15 Essential Linux Command Line Tips and Tricks

Linux is the operating system that powers the web. It’s essential for a software developer to at least have an idea of how Linux works and how to use it. In this article, you’ll find some insights into the Linux command line.

Before we continue, I’ll be assuming you’re using bash. This is the command interpreter that ships by default with all major distributions. Unless you’ve manually changed it, it should be bash.

1. The !!

How many times has it happened to you? After entering and running a long command you find out you forgot to add sudo at the beginning. Well, you can just enter sudo !! and the command line will replace !! with the last command you tried to run:

2. Going Back

Everyone knows that you can go up a directory using cd .. But almost no one knows that with cd - you can go back to the previous directory:

3. Going Home

You probably know that ~ is the shortcut to your home folder. But there’s a trick that hardly anyone knows about: If you enter cd without anything after, it will still take you to your home directory:

4. Searching

It’s widely known that you can scroll through your history with arrows. Developers are so lazy, we’d rather press the up arrow 15 times to find that ls we had somewhere. But this can be achieved a lot easier with the reverse search function. Press Ctrl+R and start typing the command, the reverse search fill find the closest match in your recent history:

5. Reuse an Argument

Another handy trick is the !$ shortcut. It will be replaced by the arguments of the previous command. It’s useful, for example, when you create a folder and want to cd into it:

6. Copy and Paste

You probably noticed that Ctrl+C and Ctrl+V don’t work as usual in the Linux terminal. Most often, these are replaced with Ctrl+Shift+C and Ctrl+Shit+V. This is because Ctrl+C is already reserved for terminating the currently running program.

7. Authenticate to SSH Without a Password

If you often log in to a certain SSH server, it can be annoying having to enter a password every time. You can skip it if your host and the server exchange certificates.

First, you have to generate one. Run the command ssh-keygen. This creates a private/public key pair and saves it to ~/.ssh/id_rsa. Now you need to copy the public key to server with this command: ssh-copy-id [email protected]_host. You’ll be prompted for the password for the server and the public key will be copied. Now, you can log in to this server without a password from this particular system.

Note: This method is by no means less secure than your regular authentication. It may even be more secure if your local system is secured. Unless you compromise the private key, there will be no way to login to SSH.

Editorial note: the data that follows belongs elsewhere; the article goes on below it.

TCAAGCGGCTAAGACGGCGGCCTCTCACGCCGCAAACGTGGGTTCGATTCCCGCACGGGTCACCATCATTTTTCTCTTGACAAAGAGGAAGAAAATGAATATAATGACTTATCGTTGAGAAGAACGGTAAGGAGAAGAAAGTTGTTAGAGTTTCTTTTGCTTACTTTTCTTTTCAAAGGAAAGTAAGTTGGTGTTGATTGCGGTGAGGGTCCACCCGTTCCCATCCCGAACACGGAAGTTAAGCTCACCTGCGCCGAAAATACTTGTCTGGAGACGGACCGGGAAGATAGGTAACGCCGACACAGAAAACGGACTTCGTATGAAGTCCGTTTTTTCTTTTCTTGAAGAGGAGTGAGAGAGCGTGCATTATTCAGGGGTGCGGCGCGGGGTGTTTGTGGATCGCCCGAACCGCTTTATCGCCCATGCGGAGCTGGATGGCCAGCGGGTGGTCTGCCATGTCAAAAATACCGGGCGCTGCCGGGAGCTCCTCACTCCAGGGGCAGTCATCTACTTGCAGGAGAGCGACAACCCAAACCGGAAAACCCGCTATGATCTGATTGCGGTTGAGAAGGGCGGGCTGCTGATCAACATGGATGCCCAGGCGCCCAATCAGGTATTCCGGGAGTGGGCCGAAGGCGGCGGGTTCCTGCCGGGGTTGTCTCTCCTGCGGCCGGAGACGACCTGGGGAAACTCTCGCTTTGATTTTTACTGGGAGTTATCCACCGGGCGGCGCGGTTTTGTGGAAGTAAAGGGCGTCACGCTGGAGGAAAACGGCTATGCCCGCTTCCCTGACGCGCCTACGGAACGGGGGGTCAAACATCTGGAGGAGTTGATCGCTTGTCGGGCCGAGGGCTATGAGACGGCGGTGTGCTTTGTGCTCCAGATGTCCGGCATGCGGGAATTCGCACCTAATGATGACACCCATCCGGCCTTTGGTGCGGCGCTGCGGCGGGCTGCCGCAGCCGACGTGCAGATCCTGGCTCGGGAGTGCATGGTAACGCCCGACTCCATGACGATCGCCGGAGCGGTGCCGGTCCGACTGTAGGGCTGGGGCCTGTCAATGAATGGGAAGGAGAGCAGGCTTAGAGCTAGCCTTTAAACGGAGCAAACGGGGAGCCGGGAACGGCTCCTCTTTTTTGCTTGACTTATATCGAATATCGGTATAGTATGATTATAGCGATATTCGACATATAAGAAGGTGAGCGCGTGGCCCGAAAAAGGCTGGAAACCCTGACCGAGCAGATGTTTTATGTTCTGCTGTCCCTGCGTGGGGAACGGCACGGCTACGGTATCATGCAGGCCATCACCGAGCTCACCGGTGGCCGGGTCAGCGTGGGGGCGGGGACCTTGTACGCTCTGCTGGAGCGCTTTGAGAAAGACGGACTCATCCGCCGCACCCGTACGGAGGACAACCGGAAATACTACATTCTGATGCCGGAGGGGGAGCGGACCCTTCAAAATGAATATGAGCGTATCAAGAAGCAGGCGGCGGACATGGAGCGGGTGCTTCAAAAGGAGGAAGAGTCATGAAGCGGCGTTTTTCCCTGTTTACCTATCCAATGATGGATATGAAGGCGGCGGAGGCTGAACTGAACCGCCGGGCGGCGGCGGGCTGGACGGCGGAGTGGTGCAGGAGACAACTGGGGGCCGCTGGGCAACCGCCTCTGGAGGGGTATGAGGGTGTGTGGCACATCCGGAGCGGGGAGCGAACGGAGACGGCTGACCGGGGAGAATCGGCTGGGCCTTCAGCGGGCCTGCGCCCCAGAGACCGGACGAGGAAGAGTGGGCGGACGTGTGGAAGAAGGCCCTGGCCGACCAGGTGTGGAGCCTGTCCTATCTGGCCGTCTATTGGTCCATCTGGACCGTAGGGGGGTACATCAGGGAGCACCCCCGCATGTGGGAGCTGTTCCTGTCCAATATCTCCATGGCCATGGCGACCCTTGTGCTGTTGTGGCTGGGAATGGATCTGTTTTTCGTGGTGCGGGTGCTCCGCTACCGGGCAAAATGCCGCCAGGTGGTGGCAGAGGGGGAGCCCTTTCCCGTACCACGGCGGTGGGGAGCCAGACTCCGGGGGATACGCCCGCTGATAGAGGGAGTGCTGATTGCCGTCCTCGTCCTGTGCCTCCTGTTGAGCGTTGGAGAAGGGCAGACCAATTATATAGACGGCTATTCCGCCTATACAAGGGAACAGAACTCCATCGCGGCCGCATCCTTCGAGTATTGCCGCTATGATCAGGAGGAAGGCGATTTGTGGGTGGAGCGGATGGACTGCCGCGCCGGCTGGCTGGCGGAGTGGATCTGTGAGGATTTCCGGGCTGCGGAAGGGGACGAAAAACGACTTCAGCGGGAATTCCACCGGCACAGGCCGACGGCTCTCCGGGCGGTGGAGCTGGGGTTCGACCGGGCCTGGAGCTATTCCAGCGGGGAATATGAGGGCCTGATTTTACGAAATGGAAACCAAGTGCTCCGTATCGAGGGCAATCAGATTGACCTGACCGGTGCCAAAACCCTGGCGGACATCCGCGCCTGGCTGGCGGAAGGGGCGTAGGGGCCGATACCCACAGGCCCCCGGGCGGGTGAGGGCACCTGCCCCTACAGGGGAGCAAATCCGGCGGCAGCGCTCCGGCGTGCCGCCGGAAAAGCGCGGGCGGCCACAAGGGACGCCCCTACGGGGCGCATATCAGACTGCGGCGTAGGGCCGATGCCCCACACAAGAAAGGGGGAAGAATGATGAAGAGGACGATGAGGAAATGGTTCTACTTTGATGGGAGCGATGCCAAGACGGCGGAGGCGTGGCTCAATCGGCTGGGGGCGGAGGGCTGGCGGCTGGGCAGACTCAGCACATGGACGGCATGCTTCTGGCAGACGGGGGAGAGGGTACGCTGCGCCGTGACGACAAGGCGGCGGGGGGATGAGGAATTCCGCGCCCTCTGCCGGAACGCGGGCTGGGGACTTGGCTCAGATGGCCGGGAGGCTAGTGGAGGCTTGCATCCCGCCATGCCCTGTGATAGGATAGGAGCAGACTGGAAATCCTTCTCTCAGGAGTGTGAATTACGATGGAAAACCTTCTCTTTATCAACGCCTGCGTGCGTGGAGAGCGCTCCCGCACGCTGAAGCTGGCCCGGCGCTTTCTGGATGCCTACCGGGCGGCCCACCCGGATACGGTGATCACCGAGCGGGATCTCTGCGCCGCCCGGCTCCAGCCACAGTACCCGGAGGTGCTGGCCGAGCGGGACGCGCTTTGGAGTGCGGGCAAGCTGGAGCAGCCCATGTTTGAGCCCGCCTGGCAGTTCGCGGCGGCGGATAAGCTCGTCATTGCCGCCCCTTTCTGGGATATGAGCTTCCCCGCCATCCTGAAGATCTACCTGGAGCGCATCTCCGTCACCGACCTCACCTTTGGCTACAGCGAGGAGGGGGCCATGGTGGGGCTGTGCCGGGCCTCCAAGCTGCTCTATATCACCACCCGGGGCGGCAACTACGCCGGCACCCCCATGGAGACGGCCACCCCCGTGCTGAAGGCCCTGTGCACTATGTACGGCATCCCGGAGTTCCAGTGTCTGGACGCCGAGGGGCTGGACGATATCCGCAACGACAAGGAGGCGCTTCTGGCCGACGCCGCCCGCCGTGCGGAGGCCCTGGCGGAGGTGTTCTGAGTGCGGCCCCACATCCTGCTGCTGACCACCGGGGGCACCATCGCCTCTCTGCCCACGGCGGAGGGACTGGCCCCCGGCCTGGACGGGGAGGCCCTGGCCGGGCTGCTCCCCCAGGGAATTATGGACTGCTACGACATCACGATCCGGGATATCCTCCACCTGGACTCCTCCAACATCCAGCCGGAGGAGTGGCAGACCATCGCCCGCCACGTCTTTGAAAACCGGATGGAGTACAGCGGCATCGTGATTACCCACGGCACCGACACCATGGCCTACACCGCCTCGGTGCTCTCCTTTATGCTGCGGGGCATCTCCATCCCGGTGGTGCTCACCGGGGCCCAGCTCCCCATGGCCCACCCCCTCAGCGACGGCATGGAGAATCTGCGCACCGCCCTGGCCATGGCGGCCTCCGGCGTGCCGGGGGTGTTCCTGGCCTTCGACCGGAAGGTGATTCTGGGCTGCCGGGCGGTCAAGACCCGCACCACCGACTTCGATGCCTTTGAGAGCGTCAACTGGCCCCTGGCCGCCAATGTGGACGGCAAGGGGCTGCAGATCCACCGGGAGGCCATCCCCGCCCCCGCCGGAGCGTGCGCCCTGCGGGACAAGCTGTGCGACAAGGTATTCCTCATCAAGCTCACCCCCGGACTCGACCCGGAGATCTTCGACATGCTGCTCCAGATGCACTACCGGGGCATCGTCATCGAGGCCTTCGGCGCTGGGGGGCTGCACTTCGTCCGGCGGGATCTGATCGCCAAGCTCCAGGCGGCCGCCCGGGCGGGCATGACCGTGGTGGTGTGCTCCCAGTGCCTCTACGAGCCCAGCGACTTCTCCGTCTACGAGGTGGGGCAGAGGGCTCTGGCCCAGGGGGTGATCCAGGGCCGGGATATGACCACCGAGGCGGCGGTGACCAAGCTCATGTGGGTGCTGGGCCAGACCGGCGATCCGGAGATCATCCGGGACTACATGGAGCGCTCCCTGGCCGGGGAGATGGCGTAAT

8. Keep Your Program Running in the Background

If you run a program in the terminal, it will be killed as soon as you end this terminal session. To prevent this and keep the program running, use the nohup command — it stands for “no hang up.”

For example, to transfer files to and from the server with scp, while being sure that the transfer will continue even if you accidentally close the terminal window, use this command:

nohup scp very-big-file.mkv [email protected]:~/very-big-file.mkv

nohup also creates a file called nohup.out to save the output of the command.

9. Answer Yes

If you write bash scripts to automate certain tasks, you may be frustrated with entering yes to every command you run. To skip it and answer yes to any command, prepend it with yes |, like this:

yes | apt-get update

If you want to answer no instead, prepend it with yes no |.

10. Login as Root

This isn’t best practice but sometimes there’s no choice. However, the next best option is to use sudo su. The su command logs you in as root, the sudo will execute is as root. Therefore, you do not need the root password for it. Moreover, some distributions disable root password, so this is your only option:

11. Logout

The fastest way to logout from SSH, SFTP, root, or from the terminal session altogether is the Ctrl+D shortcut. It comes in handy when you handle a lot of SSH connections or are unable to enter exit.

12. Shred Files

If you value privacy, this one’s for you. The rm command is widely used to delete files, but it does not delete them completely. Even after deleting, it possible to extract data using special software. To completely delete the file and fill the space it was using with zeros, use the shred command. Use it like this: shred -zvu <filename>.

13. Password Protect Files in VIM

If you’re one of the people using Vim, I admire you. You’ll be pleased to learn that you can password protect files in Vim using the vim +X filename command, or :X command directly in Vim.

14. List Users

If you have privacy concerns, you might want to check who is logged in on a system at any point in time. You can use the w command to list all users currently in the system. Moreover, you can write a script that will run this command on a schedule and email you if something is out of line.

15. Show System Info

To show your system info in a beautiful way install and use the command screenfetch:

16. Bonus

If you’re feeling lonely, Linux can spawn an awesome cow that can talk to you. To say Hello world, for example, use echo "Hello world" | cowsay:

Closing Notes

Thanks for reading, I hope you liked this article. Let me know about your favorite Linux hacks in the comments!


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